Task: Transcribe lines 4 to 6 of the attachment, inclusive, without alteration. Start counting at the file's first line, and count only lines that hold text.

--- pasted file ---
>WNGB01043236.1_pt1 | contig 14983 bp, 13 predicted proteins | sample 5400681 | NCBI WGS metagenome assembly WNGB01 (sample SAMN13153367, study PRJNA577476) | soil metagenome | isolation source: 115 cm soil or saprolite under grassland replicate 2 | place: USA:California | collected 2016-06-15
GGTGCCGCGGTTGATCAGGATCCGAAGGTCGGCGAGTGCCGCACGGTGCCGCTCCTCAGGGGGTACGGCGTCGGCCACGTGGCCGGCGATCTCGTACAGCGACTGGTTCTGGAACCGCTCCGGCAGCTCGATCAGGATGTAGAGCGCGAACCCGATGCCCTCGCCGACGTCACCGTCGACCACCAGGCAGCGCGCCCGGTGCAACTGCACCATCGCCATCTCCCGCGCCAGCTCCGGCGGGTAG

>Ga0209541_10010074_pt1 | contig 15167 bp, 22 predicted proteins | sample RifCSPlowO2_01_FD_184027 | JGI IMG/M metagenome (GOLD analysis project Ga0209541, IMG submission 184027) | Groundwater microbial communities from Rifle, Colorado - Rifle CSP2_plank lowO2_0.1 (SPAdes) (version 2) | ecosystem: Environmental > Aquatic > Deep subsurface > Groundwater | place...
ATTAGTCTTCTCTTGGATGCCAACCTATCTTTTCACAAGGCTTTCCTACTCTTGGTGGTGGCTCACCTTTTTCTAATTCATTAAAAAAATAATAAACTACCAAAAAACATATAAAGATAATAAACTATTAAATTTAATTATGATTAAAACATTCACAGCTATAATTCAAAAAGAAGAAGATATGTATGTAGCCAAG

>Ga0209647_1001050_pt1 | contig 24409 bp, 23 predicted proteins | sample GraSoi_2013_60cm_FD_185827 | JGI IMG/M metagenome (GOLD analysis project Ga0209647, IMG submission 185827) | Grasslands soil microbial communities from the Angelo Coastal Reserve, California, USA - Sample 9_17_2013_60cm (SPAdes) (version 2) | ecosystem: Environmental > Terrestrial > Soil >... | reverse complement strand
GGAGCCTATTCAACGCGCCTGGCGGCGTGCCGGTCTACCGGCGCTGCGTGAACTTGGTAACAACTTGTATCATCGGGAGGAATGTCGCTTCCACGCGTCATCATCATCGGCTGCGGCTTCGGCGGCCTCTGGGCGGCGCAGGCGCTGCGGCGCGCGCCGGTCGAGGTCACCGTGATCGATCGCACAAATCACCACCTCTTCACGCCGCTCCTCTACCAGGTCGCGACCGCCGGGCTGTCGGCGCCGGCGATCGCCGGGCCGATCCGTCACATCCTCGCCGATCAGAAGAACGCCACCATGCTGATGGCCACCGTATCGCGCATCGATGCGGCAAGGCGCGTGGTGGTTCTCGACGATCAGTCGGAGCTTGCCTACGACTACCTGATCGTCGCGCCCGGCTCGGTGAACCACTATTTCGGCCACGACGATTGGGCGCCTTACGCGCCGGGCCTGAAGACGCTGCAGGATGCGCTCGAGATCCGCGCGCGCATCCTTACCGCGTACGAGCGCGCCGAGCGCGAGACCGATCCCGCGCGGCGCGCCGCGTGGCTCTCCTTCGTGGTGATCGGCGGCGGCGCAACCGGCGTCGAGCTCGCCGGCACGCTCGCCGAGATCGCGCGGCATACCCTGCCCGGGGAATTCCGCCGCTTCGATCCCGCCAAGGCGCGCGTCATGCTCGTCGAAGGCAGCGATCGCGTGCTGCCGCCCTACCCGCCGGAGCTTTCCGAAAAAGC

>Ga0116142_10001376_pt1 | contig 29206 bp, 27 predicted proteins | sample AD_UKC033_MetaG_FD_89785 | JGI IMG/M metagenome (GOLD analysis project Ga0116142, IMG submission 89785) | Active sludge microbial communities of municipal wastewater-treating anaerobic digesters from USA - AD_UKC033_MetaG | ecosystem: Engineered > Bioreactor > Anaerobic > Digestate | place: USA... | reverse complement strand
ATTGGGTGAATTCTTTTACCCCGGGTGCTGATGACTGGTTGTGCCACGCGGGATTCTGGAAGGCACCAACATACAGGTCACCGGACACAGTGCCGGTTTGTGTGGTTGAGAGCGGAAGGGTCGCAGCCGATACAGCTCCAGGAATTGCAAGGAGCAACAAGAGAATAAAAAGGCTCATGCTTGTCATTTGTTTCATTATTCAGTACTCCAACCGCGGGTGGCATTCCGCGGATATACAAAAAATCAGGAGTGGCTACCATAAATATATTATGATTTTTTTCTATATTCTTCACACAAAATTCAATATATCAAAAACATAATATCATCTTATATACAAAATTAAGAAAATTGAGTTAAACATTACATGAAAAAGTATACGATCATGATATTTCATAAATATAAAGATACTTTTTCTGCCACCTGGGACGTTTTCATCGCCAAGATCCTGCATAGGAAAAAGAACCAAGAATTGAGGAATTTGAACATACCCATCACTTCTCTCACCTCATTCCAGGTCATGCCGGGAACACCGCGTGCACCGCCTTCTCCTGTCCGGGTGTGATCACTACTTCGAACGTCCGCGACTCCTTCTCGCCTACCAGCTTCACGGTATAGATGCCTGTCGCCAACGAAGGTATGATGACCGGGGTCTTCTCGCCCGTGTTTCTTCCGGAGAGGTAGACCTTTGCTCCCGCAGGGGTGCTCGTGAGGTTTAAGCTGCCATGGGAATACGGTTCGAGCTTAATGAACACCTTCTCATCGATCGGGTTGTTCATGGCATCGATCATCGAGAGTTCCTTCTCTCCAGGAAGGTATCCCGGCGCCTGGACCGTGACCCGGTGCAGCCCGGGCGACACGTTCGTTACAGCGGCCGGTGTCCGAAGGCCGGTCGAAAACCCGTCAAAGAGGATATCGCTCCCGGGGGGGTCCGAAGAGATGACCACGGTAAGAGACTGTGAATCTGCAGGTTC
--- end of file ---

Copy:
ATTAGTCTTCTCTTGGATGCCAACCTATCTTTTCACAAGGCTTTCCTACTCTTGGTGGTGGCTCACCTTTTTCTAATTCATTAAAAAAATAATAAACTACCAAAAAACATATAAAGATAATAAACTATTAAATTTAATTATGATTAAAACATTCACAGCTATAATTCAAAAAGAAGAAGATATGTATGTAGCCAAG

>Ga0209647_1001050_pt1 | contig 24409 bp, 23 predicted proteins | sample GraSoi_2013_60cm_FD_185827 | JGI IMG/M metagenome (GOLD analysis project Ga0209647, IMG submission 185827) | Grasslands soil microbial communities from the Angelo Coastal Reserve, California, USA - Sample 9_17_2013_60cm (SPAdes) (version 2) | ecosystem: Environmental > Terrestrial > Soil >... | reverse complement strand
GGAGCCTATTCAACGCGCCTGGCGGCGTGCCGGTCTACCGGCGCTGCGTGAACTTGGTAACAACTTGTATCATCGGGAGGAATGTCGCTTCCACGCGTCATCATCATCGGCTGCGGCTTCGGCGGCCTCTGGGCGGCGCAGGCGCTGCGGCGCGCGCCGGTCGAGGTCACCGTGATCGATCGCACAAATCACCACCTCTTCACGCCGCTCCTCTACCAGGTCGCGACCGCCGGGCTGTCGGCGCCGGCGATCGCCGGGCCGATCCGTCACATCCTCGCCGATCAGAAGAACGCCACCATGCTGATGGCCACCGTATCGCGCATCGATGCGGCAAGGCGCGTGGTGGTTCTCGACGATCAGTCGGAGCTTGCCTACGACTACCTGATCGTCGCGCCCGGCTCGGTGAACCACTATTTCGGCCACGACGATTGGGCGCCTTACGCGCCGGGCCTGAAGACGCTGCAGGATGCGCTCGAGATCCGCGCGCGCATCCTTACCGCGTACGAGCGCGCCGAGCGCGAGACCGATCCCGCGCGGCGCGCCGCGTGGCTCTCCTTCGTGGTGATCGGCGGCGGCGCAACCGGCGTCGAGCTCGCCGGCACGCTCGCCGAGATCGCGCGGCATACCCTGCCCGGGGAATTCCGCCGCTTCGATCCCGCCAAGGCGCGCGTCATGCTCGTCGAAGGCAGCGATCGCGTGCTGCCGCCCTACCCGCCGGAGCTTTCCGAAAAAGC